Senator HANSON-YOUNG (South Australia) (14:19): Mr President, my question is to the Minister representing the Minister for Immigration and Citizenship, Senator Carr. Last night the President of the Australian Medical Association stated that the system of mandatory detention is inherently harmful to the physical and mental health of detainees, particularly of children. When will the government recognise that the policy of mandatory detention severely damages those seeking our protection, not just now but for years to come?
Senator CARR (Victoria-Minister for Innovation, Industry, Science and Research) (14:19): I thank the Senator for her question. I indicate very clearly that the government's position on mandatory detention is that it is an essential aspect of our measures in regard to border control. I would also indicate to the Senate that this is a matter that has enjoyed bipartisan support for some considerable time. The minister has made perfectly clear repeatedly that the government makes no apologies for making sure that unauthorised arrivals do not pose a health risk and that appropriate measures are taken to ensure that identity and security checks can be undertaken so that persons who do arrive in such a manner are not a risk to the community. The government is committed to ensuring that asylum seekers within the immigration detention facilities are housed in humane and appropriate conditions and are provided with appropriate services and care. We ensure that people in detention get health care and support that meets the same standards as in the wider community, care which includes support for mental health measures provided by qualified health professionals.
The government are very open about this matter. We are very accountable for the operations of the immigration detention system. However, we also acknowledge the enormous pressures that are on the network at this time. We have worked very diligently to ensure that there is a change in the culture of detention. We have delivered on it by moving the majority of children in detention into community accommodation. We have undertaken reforms to improve the processing of asylum seekers' claims. We have ensured the number of irregular maritime arrivals in detention facilities dropped by almost 2,000 since April. The government remain committed, however, to the policy of mandatory detention. (Time expired)
Senator HANSON-YOUNG (South Australia) (14:22): With all due respect, I will take the advice of medical professionals of the AMA over Senator Carr's any day. Mr President, I ask a supplementary question. The minister for immigration makes decisions as to who is detained and who is deported including those decisions around children. The minister is also the legal guardian of any unaccompanied children that arrive in Australia. How is it that the minister can justify the conflict of interest of these two roles; deciding who will be jailed and who will be protected?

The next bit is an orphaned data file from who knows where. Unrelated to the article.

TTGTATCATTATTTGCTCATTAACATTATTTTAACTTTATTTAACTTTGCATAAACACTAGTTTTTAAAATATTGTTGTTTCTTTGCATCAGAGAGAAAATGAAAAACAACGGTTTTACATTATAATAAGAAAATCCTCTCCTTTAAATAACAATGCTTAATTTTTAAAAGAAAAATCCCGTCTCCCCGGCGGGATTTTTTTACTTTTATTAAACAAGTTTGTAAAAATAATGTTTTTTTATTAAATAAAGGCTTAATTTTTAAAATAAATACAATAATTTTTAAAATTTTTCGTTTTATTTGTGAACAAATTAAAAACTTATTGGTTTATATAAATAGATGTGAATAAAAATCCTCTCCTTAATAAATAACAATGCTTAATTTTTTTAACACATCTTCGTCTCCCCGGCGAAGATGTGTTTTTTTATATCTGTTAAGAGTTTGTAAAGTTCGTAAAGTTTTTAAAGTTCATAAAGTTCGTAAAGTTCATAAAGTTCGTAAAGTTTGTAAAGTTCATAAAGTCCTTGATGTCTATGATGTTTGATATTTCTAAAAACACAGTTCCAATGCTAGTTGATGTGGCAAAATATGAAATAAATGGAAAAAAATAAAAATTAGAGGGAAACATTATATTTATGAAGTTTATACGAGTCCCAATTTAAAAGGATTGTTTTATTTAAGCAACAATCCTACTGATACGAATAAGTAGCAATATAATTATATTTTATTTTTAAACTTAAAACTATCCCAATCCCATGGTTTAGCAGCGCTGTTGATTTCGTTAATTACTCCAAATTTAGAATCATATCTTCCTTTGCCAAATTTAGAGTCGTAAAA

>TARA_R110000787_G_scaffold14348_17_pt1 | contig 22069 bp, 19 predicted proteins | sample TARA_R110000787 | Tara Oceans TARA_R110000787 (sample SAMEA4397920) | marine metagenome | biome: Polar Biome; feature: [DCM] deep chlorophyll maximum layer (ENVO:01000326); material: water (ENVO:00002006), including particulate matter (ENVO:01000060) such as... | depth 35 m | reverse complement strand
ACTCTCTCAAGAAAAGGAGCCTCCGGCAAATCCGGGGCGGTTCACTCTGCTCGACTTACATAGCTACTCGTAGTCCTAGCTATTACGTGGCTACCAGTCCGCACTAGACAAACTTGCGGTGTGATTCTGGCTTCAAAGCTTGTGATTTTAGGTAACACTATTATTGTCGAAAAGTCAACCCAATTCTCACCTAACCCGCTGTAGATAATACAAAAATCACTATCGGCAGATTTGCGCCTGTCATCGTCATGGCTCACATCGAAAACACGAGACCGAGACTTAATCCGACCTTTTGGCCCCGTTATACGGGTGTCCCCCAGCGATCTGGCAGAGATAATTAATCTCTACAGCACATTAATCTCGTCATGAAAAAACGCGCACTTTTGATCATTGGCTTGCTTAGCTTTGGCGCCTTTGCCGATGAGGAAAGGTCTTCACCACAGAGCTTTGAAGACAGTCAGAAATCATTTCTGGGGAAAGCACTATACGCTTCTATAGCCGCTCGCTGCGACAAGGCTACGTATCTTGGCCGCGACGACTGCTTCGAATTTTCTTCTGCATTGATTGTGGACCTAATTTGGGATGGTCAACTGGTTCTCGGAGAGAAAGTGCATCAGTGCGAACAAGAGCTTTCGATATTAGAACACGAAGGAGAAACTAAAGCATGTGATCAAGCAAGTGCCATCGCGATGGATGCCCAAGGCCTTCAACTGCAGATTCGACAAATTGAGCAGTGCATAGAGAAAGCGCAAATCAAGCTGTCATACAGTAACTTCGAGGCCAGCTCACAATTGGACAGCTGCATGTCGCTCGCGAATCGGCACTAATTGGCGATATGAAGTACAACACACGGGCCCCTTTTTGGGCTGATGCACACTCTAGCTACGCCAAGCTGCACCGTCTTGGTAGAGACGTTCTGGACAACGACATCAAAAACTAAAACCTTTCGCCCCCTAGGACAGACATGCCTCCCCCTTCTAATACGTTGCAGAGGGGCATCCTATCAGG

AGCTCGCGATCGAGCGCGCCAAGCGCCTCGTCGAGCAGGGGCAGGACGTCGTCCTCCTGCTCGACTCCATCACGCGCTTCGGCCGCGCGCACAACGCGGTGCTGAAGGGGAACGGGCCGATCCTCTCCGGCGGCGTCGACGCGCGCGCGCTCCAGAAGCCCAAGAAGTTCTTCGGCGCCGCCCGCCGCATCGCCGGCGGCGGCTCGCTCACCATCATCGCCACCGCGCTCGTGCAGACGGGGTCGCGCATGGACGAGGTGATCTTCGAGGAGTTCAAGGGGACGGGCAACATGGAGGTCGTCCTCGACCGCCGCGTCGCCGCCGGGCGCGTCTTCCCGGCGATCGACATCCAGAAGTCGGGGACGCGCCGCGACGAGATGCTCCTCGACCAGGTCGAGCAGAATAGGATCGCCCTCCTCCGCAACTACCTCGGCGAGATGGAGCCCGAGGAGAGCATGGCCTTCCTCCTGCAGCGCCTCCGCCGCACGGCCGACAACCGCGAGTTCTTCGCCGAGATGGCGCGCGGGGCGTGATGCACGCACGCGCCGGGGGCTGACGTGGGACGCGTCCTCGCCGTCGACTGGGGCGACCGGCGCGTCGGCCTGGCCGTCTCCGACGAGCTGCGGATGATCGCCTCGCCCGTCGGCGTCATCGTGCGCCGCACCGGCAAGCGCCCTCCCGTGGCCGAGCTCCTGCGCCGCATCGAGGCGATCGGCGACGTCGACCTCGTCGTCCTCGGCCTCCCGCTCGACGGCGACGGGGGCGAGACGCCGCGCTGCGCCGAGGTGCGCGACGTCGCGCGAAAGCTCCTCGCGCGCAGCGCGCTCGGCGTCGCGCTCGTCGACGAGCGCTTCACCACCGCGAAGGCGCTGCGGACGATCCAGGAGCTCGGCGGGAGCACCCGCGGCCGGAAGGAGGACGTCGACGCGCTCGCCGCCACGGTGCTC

Senator CARR (Victoria-Minister for Innovation, Industry, Science and Research) (14:22): I can indicate to the senator that the decisions about who is a refugee and the status of persons arriving here are made on the basis of proper assessment by professional officers within the department of immigration. This has been the practice for some time. It has not been departed from in any way by the actions of the minister for immigration within this government. The processes are absolutely in accordance with international legal obligations and domestic law. I do not believe there to be any evidence whatsoever that the minister has departed from those well-established arrangements, which, I might say, have served governments for many a long year within this country.
Senator HANSON-YOUNG (South Australia) (14:23): Mr President, I ask a further supplementary question. The minister is the legal guardian of a number of children as young as six who are currently detained in the Darwin detention facilities. These children are set for deportation. There is a child as young as six whose legal guardian is the immigration minister, the person deciding they will be deported. How is the minister acting in this six-year-old's best interest?
Senator CARR (Victoria-Minister for Innovation, Industry, Science and Research) (14:23): In regard to the position, I presume the senator is referring here to the Malaysian solution-
Senator Hanson-Young: No, I'm not. Mr President, I rise on a point of order. In my question I referred to children detained in Darwin. None of those children are under the Malaysia solution.
The PRESIDENT: It is not a point of order.
Senator CARR: I can indicate to the Senate and repeat what the minister has made very clear, publicly, on many, many occasions. The minister takes his responsibilities very seriously in regard to his legal obligation as a guardian of unaccompanied minors, of children in detention centres, who are here without relatives. That remains the case. Senator, I cannot see any evidence that has been presented in any quarter which suggests it would be contrary to the position that the minister has made perfectly clear-repeatedly.